Teens' relationships with their parents, as well as their social lives, may affect sleep more than previously realized, according to a new study in the Journal of Health and Social Behavior.
Researchers at the University of Cincinnati found that teens whose parents keep a tighter leash on them are more likely to get adequate sleep each night.
"Research shows that parents who keep tabs on their kids are less likely to see them get into trouble or use drugs and alcohol," study researcher David J. Maume, a sociology professor at the university, said in a statement. "My findings suggest a similar dynamic with sleep. Parents who monitor their children's behavior are more likely to have kids that get adequate rest. Given that children generally get less sleep as they become teenagers, parents should be ever more vigilant at this stage."
In addition, teens whose friends are positive and care about school are more likely to get more, and higher quality, shut-eye, the researchers found.
Almost 1,000 teens from the Study of Early Child Care and Youth Development were examined from age 12 to 15 for the research. During this age range, researchers found that the average amount of sleep teens got went from nine hours on a school night to less than eight.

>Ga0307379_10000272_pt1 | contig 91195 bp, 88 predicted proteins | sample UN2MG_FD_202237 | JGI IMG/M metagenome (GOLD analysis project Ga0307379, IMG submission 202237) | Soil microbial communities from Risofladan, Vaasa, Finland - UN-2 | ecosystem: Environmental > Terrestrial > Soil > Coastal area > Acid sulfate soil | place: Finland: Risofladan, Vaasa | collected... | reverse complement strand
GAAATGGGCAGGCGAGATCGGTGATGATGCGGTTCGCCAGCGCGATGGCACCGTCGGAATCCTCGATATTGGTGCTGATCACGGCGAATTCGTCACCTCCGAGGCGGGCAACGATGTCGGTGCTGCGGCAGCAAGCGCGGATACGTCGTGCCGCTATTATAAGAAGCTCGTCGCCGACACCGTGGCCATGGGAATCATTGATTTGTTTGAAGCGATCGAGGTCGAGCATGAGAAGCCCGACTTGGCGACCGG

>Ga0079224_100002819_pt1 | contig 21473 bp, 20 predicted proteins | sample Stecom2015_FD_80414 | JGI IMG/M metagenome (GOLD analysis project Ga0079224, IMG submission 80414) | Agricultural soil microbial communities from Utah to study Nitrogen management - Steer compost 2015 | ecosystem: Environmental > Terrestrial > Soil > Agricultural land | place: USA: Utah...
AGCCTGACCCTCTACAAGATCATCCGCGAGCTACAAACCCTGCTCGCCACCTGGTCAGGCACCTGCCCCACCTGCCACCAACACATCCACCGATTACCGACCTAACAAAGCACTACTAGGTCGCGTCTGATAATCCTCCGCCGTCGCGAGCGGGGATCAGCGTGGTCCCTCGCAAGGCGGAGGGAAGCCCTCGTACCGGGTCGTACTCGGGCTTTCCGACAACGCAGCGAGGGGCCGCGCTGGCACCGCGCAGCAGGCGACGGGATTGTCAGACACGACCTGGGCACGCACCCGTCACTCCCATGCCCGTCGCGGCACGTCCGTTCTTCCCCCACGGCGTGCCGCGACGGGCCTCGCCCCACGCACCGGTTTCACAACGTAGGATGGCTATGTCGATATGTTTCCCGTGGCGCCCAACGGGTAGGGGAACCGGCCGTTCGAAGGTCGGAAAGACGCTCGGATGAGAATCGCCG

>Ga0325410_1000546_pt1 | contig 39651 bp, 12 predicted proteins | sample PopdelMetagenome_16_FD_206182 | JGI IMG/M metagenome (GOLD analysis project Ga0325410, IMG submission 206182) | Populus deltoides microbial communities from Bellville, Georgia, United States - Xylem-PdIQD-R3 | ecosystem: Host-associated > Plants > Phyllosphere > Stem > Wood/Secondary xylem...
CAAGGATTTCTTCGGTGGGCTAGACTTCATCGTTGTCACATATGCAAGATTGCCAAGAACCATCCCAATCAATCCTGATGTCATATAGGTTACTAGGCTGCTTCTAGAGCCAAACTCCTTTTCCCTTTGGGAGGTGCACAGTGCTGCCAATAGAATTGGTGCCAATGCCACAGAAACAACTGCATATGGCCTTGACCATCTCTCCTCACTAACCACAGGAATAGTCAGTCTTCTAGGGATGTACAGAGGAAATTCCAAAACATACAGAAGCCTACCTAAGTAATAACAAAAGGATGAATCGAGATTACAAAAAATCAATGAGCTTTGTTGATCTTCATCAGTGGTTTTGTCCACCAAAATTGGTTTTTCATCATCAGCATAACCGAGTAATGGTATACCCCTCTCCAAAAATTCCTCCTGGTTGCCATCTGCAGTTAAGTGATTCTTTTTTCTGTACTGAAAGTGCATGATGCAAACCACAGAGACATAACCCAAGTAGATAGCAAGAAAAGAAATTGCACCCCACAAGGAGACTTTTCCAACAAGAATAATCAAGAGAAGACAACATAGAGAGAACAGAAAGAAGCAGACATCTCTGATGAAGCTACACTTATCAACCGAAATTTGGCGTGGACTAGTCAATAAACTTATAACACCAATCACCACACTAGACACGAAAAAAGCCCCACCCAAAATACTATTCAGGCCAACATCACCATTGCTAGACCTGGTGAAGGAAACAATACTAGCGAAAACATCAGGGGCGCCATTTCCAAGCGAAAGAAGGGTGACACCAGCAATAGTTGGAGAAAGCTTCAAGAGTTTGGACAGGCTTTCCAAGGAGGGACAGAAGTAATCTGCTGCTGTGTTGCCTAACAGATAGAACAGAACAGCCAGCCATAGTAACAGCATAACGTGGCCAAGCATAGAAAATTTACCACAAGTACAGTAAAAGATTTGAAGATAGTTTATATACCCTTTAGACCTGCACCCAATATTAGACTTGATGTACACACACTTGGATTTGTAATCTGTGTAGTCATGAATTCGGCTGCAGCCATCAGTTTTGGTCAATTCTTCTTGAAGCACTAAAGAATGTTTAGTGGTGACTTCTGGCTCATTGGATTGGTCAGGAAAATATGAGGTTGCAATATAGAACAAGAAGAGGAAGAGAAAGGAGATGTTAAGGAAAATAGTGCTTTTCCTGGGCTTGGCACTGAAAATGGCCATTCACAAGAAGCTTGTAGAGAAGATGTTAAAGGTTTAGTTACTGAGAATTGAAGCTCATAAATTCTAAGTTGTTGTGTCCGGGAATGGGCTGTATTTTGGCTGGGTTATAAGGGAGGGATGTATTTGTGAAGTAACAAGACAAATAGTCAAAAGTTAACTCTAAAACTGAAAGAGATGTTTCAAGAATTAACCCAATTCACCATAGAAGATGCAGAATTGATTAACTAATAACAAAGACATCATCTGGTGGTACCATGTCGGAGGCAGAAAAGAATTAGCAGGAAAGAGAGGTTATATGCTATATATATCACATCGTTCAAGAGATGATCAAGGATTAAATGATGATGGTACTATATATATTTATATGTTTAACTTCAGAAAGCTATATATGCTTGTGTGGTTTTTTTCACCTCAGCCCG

They found associations between sleep quantity and quality and different aspects of teens' lives. For instance, teens whose parents monitored their behavior were more likely to get better sleep. Girls were more likely than boys to have sleep issues (such as middle insomnia, or not being able to sleep because of different worries).
An association was also identified between increased computer use and decreased sleep, as well as increased TV time and increased sleep issues. However, interestingly, another association was found between increased TV time and slightly increased quantity of sleep, though more research is needed to explain this finding, the researchers noted.